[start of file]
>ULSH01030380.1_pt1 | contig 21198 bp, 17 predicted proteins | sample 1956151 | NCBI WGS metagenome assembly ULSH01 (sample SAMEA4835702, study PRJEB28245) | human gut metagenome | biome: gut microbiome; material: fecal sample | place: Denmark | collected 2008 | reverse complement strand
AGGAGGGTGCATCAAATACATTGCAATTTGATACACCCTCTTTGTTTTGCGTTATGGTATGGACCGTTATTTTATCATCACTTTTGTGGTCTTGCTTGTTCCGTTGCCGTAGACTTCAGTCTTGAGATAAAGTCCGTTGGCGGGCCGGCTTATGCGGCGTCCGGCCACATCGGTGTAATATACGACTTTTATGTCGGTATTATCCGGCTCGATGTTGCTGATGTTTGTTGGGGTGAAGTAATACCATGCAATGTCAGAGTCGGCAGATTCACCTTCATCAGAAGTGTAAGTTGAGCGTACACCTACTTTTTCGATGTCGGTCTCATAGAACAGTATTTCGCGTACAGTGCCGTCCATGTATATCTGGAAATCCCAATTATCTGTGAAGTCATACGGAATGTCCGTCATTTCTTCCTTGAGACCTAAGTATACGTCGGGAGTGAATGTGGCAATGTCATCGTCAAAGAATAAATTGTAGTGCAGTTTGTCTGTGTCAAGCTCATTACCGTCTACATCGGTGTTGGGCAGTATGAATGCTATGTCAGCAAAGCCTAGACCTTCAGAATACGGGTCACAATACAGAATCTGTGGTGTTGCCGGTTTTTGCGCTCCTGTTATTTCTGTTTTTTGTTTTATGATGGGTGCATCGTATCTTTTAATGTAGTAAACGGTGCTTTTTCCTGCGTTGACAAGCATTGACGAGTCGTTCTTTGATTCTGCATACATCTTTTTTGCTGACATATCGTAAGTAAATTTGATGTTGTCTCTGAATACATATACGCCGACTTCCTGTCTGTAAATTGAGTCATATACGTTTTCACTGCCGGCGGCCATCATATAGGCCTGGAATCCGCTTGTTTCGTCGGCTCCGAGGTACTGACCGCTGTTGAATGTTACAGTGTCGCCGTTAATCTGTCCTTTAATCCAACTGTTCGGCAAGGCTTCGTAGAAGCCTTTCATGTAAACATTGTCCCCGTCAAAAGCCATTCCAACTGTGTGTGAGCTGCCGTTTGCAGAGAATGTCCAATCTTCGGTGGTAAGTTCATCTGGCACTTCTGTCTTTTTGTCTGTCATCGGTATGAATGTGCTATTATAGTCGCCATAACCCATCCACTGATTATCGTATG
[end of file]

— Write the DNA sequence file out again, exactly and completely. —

>ULSH01030380.1_pt1 | contig 21198 bp, 17 predicted proteins | sample 1956151 | NCBI WGS metagenome assembly ULSH01 (sample SAMEA4835702, study PRJEB28245) | human gut metagenome | biome: gut microbiome; material: fecal sample | place: Denmark | collected 2008 | reverse complement strand
AGGAGGGTGCATCAAATACATTGCAATTTGATACACCCTCTTTGTTTTGCGTTATGGTATGGACCGTTATTTTATCATCACTTTTGTGGTCTTGCTTGTTCCGTTGCCGTAGACTTCAGTCTTGAGATAAAGTCCGTTGGCGGGCCGGCTTATGCGGCGTCCGGCCACATCGGTGTAATATACGACTTTTATGTCGGTATTATCCGGCTCGATGTTGCTGATGTTTGTTGGGGTGAAGTAATACCATGCAATGTCAGAGTCGGCAGATTCACCTTCATCAGAAGTGTAAGTTGAGCGTACACCTACTTTTTCGATGTCGGTCTCATAGAACAGTATTTCGCGTACAGTGCCGTCCATGTATATCTGGAAATCCCAATTATCTGTGAAGTCATACGGAATGTCCGTCATTTCTTCCTTGAGACCTAAGTATACGTCGGGAGTGAATGTGGCAATGTCATCGTCAAAGAATAAATTGTAGTGCAGTTTGTCTGTGTCAAGCTCATTACCGTCTACATCGGTGTTGGGCAGTATGAATGCTATGTCAGCAAAGCCTAGACCTTCAGAATACGGGTCACAATACAGAATCTGTGGTGTTGCCGGTTTTTGCGCTCCTGTTATTTCTGTTTTTTGTTTTATGATGGGTGCATCGTATCTTTTAATGTAGTAAACGGTGCTTTTTCCTGCGTTGACAAGCATTGACGAGTCGTTCTTTGATTCTGCATACATCTTTTTTGCTGACATATCGTAAGTAAATTTGATGTTGTCTCTGAATACATATACGCCGACTTCCTGTCTGTAAATTGAGTCATATACGTTTTCACTGCCGGCGGCCATCATATAGGCCTGGAATCCGCTTGTTTCGTCGGCTCCGAGGTACTGACCGCTGTTGAATGTTACAGTGTCGCCGTTAATCTGTCCTTTAATCCAACTGTTCGGCAAGGCTTCGTAGAAGCCTTTCATGTAAACATTGTCCCCGTCAAAAGCCATTCCAACTGTGTGTGAGCTGCCGTTTGCAGAGAATGTCCAATCTTCGGTGGTAAGTTCATCTGGCACTTCTGTCTTTTTGTCTGTCATCGGTATGAATGTGCTATTATAGTCGCCATAACCCATCCACTGATTATCGTATG